In the depths of the humid dog days of summer, I already feel myself cooling off from a reminder of the crisp afternoons of fall.
Last fall, we traveled to Governors Island, just off Manhattan, to see the Longines Global Champions League competition. Teams from all over the world ferried horses to the weird little island to clear some serious jumps.
And here is the likely reason for the League’s stop in New York City: Georgina Bloomberg, owner of the New York Empire
The brightly colored helicopters leaving the heliport on the East River stand out against gray and green colors of Brooklyn.
Just moments later, that color palette swaps—a colorless helicopter in front of colorful buildings. Perhaps my favorite detail of this image is just how much you can see of the passenger (first officer?) in the window of the Eurocopter, adding a human element to an array of otherwise designed/manufactured structures.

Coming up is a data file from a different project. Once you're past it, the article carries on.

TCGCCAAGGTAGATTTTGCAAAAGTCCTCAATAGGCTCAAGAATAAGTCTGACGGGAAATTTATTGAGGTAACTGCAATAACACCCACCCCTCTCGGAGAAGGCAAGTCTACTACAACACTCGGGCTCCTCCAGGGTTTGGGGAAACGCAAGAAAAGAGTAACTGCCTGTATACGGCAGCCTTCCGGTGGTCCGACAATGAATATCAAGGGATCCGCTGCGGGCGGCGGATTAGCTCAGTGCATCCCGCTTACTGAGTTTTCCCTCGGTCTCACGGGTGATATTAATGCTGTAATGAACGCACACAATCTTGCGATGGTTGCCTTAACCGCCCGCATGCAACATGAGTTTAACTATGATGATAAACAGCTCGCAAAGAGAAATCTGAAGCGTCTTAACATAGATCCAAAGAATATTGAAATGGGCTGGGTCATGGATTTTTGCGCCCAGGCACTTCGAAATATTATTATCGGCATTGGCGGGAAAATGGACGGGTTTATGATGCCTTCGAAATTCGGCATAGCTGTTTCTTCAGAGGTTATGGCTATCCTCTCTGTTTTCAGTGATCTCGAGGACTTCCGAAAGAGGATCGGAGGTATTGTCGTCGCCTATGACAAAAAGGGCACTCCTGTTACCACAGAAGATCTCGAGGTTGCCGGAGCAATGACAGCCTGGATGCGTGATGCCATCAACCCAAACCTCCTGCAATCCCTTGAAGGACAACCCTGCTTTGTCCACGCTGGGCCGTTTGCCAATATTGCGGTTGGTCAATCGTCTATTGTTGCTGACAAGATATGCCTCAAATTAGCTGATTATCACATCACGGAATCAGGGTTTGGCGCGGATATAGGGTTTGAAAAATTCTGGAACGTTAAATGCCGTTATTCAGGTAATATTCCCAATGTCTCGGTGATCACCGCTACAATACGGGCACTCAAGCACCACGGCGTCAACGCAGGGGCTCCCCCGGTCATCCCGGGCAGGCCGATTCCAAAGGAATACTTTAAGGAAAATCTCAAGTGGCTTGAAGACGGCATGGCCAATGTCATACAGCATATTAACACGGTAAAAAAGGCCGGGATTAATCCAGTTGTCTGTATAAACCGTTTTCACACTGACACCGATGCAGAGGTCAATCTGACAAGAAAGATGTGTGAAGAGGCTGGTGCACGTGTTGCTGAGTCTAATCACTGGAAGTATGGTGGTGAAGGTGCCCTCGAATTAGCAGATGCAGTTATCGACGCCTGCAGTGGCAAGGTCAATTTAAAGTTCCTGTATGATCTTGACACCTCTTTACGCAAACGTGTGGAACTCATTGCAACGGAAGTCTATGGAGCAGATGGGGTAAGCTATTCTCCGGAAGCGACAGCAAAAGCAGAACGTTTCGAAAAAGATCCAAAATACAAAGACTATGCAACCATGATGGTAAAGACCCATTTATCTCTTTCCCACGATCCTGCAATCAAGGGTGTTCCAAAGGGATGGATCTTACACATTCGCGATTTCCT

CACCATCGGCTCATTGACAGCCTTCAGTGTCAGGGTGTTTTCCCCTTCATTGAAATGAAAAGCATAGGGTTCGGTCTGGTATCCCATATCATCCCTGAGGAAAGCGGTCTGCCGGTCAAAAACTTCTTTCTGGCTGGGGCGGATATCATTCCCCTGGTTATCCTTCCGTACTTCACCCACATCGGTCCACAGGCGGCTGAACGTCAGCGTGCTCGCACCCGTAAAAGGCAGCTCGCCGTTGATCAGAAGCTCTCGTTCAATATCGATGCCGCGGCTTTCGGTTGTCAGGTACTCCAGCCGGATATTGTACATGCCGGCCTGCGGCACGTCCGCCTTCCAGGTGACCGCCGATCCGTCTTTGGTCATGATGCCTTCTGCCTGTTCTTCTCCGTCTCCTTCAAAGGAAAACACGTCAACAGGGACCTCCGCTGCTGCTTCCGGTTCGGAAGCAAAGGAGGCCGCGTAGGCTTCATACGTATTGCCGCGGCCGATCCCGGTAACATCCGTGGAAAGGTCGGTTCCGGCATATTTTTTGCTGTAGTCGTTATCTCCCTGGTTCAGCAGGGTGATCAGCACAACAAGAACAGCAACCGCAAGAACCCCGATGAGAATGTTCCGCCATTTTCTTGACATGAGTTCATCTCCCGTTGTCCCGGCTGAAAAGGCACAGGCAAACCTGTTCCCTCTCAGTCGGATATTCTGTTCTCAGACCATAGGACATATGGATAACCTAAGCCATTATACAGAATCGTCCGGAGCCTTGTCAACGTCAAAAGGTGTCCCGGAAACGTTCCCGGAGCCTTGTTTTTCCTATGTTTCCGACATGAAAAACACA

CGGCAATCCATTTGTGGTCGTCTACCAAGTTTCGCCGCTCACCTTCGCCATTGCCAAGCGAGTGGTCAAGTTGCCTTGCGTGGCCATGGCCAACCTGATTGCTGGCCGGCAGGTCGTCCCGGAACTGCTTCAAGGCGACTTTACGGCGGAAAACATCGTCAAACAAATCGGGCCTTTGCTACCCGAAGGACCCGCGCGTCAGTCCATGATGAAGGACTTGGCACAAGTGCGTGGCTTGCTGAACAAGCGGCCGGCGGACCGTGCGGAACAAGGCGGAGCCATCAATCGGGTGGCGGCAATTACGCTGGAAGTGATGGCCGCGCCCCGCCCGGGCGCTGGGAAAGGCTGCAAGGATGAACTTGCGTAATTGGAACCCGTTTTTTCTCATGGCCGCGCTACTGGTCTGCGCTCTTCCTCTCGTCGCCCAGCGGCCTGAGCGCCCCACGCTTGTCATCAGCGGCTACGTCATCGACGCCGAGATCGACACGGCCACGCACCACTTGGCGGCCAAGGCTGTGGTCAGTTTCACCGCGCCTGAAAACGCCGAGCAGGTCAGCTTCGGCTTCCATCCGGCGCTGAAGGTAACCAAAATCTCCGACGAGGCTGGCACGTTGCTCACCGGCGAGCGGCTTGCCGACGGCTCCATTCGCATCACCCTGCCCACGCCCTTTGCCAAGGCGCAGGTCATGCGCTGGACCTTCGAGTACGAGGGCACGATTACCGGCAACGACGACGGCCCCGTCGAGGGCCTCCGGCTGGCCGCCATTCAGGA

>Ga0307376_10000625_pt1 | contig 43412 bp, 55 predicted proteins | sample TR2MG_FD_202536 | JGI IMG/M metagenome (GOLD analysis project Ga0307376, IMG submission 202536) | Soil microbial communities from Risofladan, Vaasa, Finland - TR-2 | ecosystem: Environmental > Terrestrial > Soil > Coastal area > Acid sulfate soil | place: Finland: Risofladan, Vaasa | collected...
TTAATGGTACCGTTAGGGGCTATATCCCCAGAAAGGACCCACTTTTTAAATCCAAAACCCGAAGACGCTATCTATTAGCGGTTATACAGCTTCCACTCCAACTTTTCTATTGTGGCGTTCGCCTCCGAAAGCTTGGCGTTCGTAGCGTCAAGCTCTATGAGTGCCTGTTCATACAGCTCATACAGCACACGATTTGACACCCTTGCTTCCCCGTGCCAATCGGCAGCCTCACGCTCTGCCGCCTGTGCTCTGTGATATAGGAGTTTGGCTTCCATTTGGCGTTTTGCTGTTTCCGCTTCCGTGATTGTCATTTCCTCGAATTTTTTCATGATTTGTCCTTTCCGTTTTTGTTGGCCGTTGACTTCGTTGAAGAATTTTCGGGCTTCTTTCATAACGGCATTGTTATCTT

Quadcopter drones give photographers access to all kinds of new angles for shots, but also introduce challenges that did not have to previously be considered. I should have thought in more detail about the orientation of the impressive Lampson Falls—and considered that I wouldn’t be able to get the steep face of the falls and the setting sun in the same shot. I guess I’ll have to get up at dawn for the “proper” version of this picture.
I often show what I think of as the front of Johnson Hall of Science, but inspection of this image (particularly the top of the brick wing on the left) shows that the building’s name, and thus its front, are on this side. The dramatic glass structures extending between and out from the wings lend credence to the idea.
Cityscapes were the images that first really drew me to photography—those images with seemingly infinite detail. Zooming deeper and deeper reveals trees and cars and people down at street level. Surpassing the current limits in this respect will probably mean a new camera (or a real commitment to multi-shot panoramas.)